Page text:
Research Councils UK (RCUK) and India’s Department of Science and Technology have brought together top researchers from India and the UK for a workshop in New Delhi to discuss cyber security, a pressing transnational issue demanding global cooperation.
The four-day workshop, which began on Sunday (24 March), has been jointly organised by RCUK India, the Indraprastha Institute of Information Technology-Delhi (IIIT-D), and the UK’s Science and Innovation Network (SIN), with the RCUK Global Uncertainties programme. This programme brings together the activities of the UK Research Councils in response to global security challenges.
The main topics of discussion at the workshop include: cyber crime; privacy and security in online social media; human factors and usable security; and risk identification and monitoring systems and networks. The world’s increased reliance on electronic systems means that cyber attacks are likely to have significant damaging consequences. The combination of enhanced threats, increased vulnerabilities and more serious consequences increases the cyber risk to which we are all exposed.
Dr Helen Bailey, Deputy Director of RCUK India, said: “We need a clearer understanding of our current and future vulnerabilities and the inadequacies of current approaches, along with innovative solutions to tackle the important challenges.”
Prof Ponnurangam Kumaraguru, from IIIT Delhi, added: “We are also exploring the strengths and complementarities of our respective research capabilities; and identifying key areas of research which may offer a great potential for international research collaboration for mutual benefit.”
This workshop is part of the growing research relationship between the UK and India, in the last 4 years there has been a large increase in the amount of co-funded research from just under £1m in 2008 to over £100m today. Cyber security has been highlighted as a key priority for future activities between the UK and India.
British scholars associated with IBM, McAfee, BT, City University, The Royal Society, Imperial College, Queens University Belfast, Northumbria, Durham, Lancaster and Southampton Universities are among those participating in the event, along with researchers from the Indian government’s Department of Science and Technology, IIIT-Delhi, Infosys, IIIT Hyderabad, IIITM Gwalior, C-DAC, TIFR, NIT Surat, NITK Surathkal, Symantec, BITS Hyderabad and Malaviya NIT Jaipur.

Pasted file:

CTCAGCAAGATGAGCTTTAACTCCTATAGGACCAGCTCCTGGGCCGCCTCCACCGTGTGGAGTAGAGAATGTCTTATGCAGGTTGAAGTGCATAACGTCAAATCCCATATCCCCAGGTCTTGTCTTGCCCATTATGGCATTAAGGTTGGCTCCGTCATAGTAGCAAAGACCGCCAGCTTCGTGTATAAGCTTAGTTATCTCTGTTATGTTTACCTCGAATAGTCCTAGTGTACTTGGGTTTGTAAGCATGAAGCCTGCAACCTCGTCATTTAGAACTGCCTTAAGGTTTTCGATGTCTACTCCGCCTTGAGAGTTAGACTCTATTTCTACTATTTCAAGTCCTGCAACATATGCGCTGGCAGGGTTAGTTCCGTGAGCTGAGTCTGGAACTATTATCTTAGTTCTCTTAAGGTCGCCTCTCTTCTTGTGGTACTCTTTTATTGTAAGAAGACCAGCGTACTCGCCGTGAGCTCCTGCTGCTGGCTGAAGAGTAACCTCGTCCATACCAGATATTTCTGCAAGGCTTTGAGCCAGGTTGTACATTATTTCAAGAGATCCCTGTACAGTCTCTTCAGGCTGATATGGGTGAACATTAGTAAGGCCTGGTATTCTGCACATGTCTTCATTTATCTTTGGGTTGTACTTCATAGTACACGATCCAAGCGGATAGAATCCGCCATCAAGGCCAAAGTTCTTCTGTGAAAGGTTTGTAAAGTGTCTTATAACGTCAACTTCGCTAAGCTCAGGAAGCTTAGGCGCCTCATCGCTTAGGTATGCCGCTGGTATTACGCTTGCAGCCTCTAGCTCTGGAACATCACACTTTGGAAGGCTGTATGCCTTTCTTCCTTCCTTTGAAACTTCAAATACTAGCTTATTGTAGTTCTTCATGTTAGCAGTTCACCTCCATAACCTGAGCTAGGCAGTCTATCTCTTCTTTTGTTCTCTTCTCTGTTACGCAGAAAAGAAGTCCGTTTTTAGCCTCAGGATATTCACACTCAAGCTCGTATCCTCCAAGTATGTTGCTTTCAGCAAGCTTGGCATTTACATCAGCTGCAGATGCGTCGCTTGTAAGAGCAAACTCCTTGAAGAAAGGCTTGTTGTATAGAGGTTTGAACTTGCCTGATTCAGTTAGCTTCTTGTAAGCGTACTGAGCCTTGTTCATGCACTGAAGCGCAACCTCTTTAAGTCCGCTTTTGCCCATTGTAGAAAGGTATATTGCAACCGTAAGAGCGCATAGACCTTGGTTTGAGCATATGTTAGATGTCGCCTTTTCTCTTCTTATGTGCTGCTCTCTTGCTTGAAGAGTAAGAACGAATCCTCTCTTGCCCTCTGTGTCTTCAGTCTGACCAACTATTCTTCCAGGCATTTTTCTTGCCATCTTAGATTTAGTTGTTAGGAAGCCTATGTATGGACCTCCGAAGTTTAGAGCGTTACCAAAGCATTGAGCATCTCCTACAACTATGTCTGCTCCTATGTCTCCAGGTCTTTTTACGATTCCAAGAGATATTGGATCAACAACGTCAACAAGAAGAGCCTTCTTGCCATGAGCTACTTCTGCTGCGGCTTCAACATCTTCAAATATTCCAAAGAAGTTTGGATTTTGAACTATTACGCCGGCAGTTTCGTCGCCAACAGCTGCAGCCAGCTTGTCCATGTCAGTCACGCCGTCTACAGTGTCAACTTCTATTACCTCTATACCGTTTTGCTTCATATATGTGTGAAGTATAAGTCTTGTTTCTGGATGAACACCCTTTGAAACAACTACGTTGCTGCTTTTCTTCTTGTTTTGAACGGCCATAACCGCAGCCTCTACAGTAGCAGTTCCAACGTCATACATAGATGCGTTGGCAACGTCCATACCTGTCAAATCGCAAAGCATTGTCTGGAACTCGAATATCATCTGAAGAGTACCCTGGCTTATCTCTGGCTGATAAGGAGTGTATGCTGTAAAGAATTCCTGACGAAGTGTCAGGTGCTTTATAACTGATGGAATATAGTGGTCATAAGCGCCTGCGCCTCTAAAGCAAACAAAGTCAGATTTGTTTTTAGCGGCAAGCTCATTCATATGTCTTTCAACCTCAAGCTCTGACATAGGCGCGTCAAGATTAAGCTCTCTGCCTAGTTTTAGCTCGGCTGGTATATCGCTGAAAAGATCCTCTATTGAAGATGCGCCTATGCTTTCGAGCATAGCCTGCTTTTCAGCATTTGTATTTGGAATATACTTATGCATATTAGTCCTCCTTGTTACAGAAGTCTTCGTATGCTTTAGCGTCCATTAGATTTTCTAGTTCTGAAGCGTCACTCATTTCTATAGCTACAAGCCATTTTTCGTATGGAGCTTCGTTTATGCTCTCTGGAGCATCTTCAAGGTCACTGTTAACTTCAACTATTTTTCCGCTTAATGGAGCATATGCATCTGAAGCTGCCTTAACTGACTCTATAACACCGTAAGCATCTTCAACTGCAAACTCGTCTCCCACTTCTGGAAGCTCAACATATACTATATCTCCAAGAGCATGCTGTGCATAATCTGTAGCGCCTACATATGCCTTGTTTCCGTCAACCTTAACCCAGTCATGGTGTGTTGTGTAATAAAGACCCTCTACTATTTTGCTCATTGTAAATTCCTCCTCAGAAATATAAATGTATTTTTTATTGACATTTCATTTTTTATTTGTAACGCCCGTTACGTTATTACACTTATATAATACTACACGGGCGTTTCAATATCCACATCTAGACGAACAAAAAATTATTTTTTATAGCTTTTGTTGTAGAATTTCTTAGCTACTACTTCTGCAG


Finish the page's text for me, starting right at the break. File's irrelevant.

The UK researchers and some Indian researchers will also be visiting the Infosys campus in Hyderabad, where they will meet with researchers to explore common areas of interest.
Notes to Editors
For further information, please contact:
Geeny George, Communications Manager, RCUK India
Melanie Knetsch, RCUK Global Uncertainties programme
Phone: +44 1793 413049
Prof. Ponnurangam Kumaraguru, IIIT- Delhi
The RCUK Global Uncertainties Programme brings together the activities of the UK Research Councils in response to global security challenges. The programme will help governments, businesses and societies to better predict, detect, prevent and mitigate threats to security and runs from 2008 to 2018. The Economic and Social Research Council is leading the programme on behalf of the Research Councils, which supports £384 million portfolio of research and activities relevant to Global Uncertainties.
The RCUK Global Uncertainties Programme focuses on six core areas:
- ideologies and beliefs
- transnational organised crime
- threats to infrastructures
proliferation of chemical, biological, radiological, nuclear (CBRN) weapons and technologies.
Research Councils UK are represented in India by RCUK India, based at the British High Commission. This initiative was co-hosted by RCUK India. RCUK India was established in 2008 with an aim to facilitate research partnerships and enable the best researchers in the UK and India to develop high-quality, high impact collaborations.
Research Councils UK (RCUK) is the strategic partnership of the UK’s seven Research Councils who annually invest around £3 billion in research. We support excellent research, as judged by peer review that has an impact on the growth, prosperity and wellbeing of the UK. To maintain the UK’s global research position we offer a diverse range of funding opportunities, foster international collaborations and provide access to the best facilities and infrastructure around the world. We also support the training and career development of researchers and work with them to inspire young people and engage the wider public with research. To maximise the impact of research on economic growth and societal wellbeing we work in partnership with other research funders including the Technology Strategy Board, the UK Higher Education Funding Councils, business, government, and charitable organisations.
The seven UK Research Councils are:
- Arts and Humanities Research Council (AHRC)
- Biotechnology and Biological Sciences Research Council (BBSRC)
- Economic and Social Research Council (ESRC)
- Engineering and Physical Sciences Research Council (EPSRC)
- Medical Research Council (MRC)
- Natural Environment Research Council (NERC)
Science and Technology Facilities Council (STFC)
India’s Department of Science & Technology plays a pivotal role in promotion of science & technology in the country. The department has wide ranging activities including the promotion of high end basic research and development of cutting edge technologies.
IIIT Delhi is a centre of excellence in information technology education, training and research. Its twin objectives are:
- To carry out advanced research and development in information and software technologies
To train and educate, at both undergraduate and postgraduate levels, engineers of outstanding ability
- The UK’s Science and Innovation Network in India encourages partnerships between academia, research establishments and businesses in the UK and India